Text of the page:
The town of Billings, Montana was given its nickname, The Magic City, because of how it seemed to spring up so quickly, just like magic, when railroads began to come through the state. Like Billings, many cities within Montana were greatly impacted when railroads finally reached the state. Construction for the first railroad in the United States began in Baltimore in the 1820s, but it wasn’t until the late 1870s that they made their way to Montana.
The presence of railroads meant an influx of people, supplies and money to the state while also allowing local mines and other businesses to more quickly transport their goods, ultimately making more money and turning the wheel of prosperity in the generally undeveloped state of Montana. The major effects of these railroads are still evident in Montana today, even though many of them are not in use. Mining era towns like Butte and Anaconda still benefit from the presence of this form of transportation. Here is an abbreviated timeline of how the railroad expanded throughout Montana in about 40 years.
The First Line of Transportation
1880: When the first rails made their way to Montana, the state as we know it today was still a territory. On May 9, 1880, the first tracks were laid over the Continental Divide at the border between Idaho and Montana. The company that owned this line was the Utah and Northern Railway. On the eastern side of Montana, Northern Pacific Railway was causing the town of Billings to boom.
1881: At this point, Butte had been a modest yet profitable mining community for just about 20 years. Because of this appeal, the goal of the Utah and Northern Railway was to reach the city of Butte. The first train rolled into the city on December 21, 1881 after a 24 hour commute from Ogden, Utah, transporting about 40 passengers, thousands of pounds of machinery for the mine and a car full of oil. Several hundred people stood in the cold waiting to see the train arrive. This was the first dependable, year-round transportation source that Montana had ever had.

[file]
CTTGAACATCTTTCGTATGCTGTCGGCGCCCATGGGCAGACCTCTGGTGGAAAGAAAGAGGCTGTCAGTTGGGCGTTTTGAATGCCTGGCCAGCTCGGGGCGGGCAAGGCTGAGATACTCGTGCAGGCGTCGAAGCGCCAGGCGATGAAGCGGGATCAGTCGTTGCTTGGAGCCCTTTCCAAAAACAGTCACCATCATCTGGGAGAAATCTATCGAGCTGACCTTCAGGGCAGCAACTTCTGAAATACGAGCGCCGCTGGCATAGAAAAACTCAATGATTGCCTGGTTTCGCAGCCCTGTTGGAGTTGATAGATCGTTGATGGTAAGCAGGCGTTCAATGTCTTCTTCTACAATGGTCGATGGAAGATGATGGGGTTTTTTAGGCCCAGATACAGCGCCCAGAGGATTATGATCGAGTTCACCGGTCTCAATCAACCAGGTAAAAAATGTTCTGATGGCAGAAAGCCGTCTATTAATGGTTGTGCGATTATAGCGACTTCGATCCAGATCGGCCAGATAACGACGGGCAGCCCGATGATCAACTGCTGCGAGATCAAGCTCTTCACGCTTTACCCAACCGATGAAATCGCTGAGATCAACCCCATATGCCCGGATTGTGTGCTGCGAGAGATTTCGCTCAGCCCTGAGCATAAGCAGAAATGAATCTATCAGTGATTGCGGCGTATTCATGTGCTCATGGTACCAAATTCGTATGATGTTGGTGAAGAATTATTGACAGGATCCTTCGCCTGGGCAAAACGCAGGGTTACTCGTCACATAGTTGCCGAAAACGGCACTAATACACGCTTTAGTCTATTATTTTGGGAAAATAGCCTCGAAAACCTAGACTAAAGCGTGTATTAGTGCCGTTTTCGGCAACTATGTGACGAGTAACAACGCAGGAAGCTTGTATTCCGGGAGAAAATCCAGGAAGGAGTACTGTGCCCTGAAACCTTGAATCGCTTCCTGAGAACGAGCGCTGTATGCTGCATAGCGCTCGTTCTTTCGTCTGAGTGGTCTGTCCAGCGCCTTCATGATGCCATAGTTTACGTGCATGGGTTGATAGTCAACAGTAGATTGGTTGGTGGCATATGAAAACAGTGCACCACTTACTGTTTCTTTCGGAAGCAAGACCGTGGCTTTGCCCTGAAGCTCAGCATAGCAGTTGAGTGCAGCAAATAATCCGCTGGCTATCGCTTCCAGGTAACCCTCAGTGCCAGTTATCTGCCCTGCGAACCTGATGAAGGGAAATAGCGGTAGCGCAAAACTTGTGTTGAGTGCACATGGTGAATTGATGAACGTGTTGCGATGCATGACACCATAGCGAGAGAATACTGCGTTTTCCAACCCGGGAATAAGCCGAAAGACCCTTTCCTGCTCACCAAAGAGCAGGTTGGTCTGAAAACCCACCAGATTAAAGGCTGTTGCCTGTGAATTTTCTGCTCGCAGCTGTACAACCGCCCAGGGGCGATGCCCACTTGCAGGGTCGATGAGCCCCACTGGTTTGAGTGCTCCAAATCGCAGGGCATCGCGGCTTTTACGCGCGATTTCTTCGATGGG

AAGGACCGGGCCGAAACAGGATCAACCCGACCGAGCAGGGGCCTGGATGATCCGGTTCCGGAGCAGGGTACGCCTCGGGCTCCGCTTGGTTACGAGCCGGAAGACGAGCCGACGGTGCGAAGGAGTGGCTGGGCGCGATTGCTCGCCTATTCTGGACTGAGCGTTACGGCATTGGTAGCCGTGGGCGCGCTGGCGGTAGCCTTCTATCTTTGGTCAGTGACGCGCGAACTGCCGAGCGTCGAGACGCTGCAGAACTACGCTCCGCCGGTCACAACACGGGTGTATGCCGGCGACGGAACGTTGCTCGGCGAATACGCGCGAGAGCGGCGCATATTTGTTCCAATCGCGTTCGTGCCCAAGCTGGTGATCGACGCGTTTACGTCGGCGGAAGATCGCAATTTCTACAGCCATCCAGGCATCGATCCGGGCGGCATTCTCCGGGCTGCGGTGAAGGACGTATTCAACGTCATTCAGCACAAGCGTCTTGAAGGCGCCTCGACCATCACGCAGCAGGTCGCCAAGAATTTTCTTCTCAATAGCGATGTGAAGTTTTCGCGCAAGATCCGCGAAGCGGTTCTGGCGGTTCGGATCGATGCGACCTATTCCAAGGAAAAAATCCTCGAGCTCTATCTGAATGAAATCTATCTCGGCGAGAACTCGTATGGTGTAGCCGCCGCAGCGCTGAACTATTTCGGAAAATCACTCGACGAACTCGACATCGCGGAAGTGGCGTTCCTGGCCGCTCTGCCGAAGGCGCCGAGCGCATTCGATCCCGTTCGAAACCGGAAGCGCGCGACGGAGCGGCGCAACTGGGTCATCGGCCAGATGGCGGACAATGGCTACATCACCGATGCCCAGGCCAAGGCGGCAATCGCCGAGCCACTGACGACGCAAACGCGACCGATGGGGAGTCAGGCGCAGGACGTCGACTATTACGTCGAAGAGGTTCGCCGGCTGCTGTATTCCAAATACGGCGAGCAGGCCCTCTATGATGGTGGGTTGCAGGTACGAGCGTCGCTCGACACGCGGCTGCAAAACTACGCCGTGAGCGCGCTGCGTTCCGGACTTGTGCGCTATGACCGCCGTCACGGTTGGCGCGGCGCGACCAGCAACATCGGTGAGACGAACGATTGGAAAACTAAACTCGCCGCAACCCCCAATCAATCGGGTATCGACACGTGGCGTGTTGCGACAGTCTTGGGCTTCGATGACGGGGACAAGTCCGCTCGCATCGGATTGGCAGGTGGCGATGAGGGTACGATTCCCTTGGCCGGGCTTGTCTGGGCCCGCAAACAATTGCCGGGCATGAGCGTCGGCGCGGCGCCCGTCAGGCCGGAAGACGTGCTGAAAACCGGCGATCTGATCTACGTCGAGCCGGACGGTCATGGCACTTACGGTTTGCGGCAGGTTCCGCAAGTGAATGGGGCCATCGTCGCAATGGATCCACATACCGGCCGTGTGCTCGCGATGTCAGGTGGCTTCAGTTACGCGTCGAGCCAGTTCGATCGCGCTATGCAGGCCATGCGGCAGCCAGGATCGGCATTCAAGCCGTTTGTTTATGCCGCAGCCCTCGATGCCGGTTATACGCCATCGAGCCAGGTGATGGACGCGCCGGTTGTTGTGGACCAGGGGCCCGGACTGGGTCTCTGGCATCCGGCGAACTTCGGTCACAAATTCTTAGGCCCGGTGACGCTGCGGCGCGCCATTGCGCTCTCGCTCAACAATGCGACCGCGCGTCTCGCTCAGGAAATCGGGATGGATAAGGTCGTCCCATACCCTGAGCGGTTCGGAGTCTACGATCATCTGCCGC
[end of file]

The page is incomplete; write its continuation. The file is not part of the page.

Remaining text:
1882: Just a year after the first train reached the modest mining community of Butte, copper production was through the roof. In 1882, the district produced over 9 million pounds of copper.
1883: On September 23, 1883 a branch was completed between Butte, Anaconda and Garrison. Anaconda became a town in 1883 when Marcus Daily chose the location to build a smelter for his copper mine. Employees and families followed to work there.
1889: On November 8, 1889, Montana officially became the 41st state within the United States of America. Northern Pacific Railway built the “Butte short line” which branched off of their mainline west of Bozeman and went through Butte.
1892: Since he was sending so much copper from Butte to the smelter in Anaconda, Marcus Daly decided he wanted to have his own rail line. The Butte, Anaconda and Pacific Railway was founded in 1892 to carry copper ore, passengers and general freight.
1893: Richard A. Harlow, a Helena entrepreneur, wanted to build a railway east of Helena to the mining areas in central Montana. When he started the project it quickly failed because of the nationwide economic depression called the Panic of 1893.
1895: Harlow didn’t let the depression deter him, however, and he organized the Montana Railroad in 1895. By the time the track was complete, the mining communities it was servicing had passed their prime. Harlow decided they needed to continue to build in order to reach more people, businesses and cities.
1900: The Montana Railroad completed construction in the town of Harlowton, named after Richard A. Harlow.
1908: The Montana Railroad was purchased by Chicago, Milwaukee, St. Paul and Pacific Railroad and became part of their mainline across Montana. It eventually grew and included branches to Great Falls and several other places.
1911: Butte, Anaconda and Pacific Railway contracted with General Electric to electrify their mainline and branches with a few small exceptions.
1917: By this time the entire Chicago, Milwaukee, St. Paul and Pacific Railroad line from Harlowton into Idaho was electric.
This article includes a brief history of Montana railways and only touches on a few of the six different companies that put tracks down here. Not all of these lines are operable today and there are many other great transportation options around the state. But there are still multiple trains in use adding diversity to transportation and shipping options across the state. Today, two class 1 railroads serve the Port of Montana located in the Montana Connection Business Development Park. This excellent distribution transportation opportunity, as well as many other benefits, make our park the perfect place for your business.